Peru's Fujimori in political pause ahead of new court hearing

Lima (AFP) –


Peruvian opposition leader Keiko Fujimori, released last month after more than a year in pre-trial custody, announced Wednesday she would take a break from politics, before a new detention hearing in her corruption case.

Fujimori, 44, is accused of accepting $1.2 million in illicit funding for her 2011 election campaign from Brazilian construction giant Odebrecht.

The hearing to decide on a potential new 36-month pretrial detention term will be held on December 26, the day after Christmas.

"I am going to pause my political activities because my priority is and will always be my family," Fujimori said in a televised statement.

"We will face this process as a whole family."

After her release in November, she theoretically had time to campaign for presidential elections set for July 2021.

Once Peru's most popular politician, she rejected accusations that she was a flight risk and posed a danger of obstruction to prosecutor Jose Domingo Perez's investigations.

The 44-year-old eldest daughter of disgraced former president Alberto Fujimori was taken into pretrial detention in October 2018 for allegedly interfering with the anti-corruption investigation.

Her release last month by the Constitutional Court came in a ruling related only to her detention and which has no bearing on the corruption case against her.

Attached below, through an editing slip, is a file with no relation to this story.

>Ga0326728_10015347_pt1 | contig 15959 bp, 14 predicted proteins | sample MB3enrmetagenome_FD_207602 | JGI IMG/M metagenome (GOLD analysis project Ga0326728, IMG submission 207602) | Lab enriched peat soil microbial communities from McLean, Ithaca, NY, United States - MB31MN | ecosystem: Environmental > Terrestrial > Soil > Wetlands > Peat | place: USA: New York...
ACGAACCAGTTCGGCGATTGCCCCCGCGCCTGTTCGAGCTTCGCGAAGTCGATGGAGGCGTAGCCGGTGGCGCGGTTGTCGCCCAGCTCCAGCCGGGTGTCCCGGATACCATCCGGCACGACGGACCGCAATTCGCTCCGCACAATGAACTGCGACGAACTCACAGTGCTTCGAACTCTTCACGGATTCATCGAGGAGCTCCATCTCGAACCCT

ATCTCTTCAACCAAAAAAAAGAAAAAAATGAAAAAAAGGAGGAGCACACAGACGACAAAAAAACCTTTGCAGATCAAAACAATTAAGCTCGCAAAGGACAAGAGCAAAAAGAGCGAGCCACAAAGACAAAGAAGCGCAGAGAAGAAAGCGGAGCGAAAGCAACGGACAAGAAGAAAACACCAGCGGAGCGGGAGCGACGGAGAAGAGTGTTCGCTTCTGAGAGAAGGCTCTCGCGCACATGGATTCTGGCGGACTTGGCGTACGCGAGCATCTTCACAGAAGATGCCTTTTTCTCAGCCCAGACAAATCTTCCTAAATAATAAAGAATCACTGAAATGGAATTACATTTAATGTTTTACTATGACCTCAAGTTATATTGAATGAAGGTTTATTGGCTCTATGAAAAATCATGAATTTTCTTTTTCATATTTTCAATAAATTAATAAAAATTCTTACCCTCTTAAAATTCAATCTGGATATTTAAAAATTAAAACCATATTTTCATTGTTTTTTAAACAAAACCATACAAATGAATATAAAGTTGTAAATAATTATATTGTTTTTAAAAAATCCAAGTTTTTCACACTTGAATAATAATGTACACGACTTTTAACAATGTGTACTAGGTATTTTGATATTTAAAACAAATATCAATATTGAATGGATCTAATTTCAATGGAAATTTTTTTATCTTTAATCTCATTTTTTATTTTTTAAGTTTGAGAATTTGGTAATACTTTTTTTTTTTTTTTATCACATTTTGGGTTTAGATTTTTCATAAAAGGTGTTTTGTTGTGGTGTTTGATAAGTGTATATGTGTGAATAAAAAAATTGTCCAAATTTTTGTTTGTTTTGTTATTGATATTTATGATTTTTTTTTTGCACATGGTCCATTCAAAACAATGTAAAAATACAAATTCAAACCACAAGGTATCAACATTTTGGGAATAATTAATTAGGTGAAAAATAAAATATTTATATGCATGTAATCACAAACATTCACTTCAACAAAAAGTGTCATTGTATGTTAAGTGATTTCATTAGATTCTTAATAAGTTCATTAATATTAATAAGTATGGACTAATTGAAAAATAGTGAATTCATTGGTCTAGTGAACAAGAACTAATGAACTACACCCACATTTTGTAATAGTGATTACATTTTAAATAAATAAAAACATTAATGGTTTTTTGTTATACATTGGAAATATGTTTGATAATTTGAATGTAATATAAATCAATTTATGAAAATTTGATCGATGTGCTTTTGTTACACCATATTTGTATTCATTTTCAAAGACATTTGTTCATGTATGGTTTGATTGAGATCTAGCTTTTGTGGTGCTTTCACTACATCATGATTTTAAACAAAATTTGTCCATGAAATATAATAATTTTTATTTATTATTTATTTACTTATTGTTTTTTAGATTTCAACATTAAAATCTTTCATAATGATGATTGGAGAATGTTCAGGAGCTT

On Wednesday Fujimori said there is "no flight risk because the judges determined it" and the Constitutional Court that released her ruled out the presumed dangers of obstruction.

"It's the most perverse gift that I have ever received in my life," the leader of the right-wing Popular Force party said of the new pre-trial detention hearing which awaits her.

Fujimori added she was worried for her two daughters and keeping them in mind would give her strength to face the judicial process.

"We are going to show this is persecution, and we will also show our truth," she said.

Perez believes there is new information against Fujimori, which he believes would increase the risk of flight and obstruction of justice.

The prosecutor is seeking to file multiple new accusations against her, including money laundering and obstruction of justice.

Odebrecht has admitted paying at least $29 million to Peruvian officials since 2004, and bribing four former Peruvian presidents.

But the Odebrecht scandal stretches far beyond Peru.

Latin America's largest construction firm has admitted to paying hundreds of millions of dollars in bribes to win juicy contracts in 12 countries.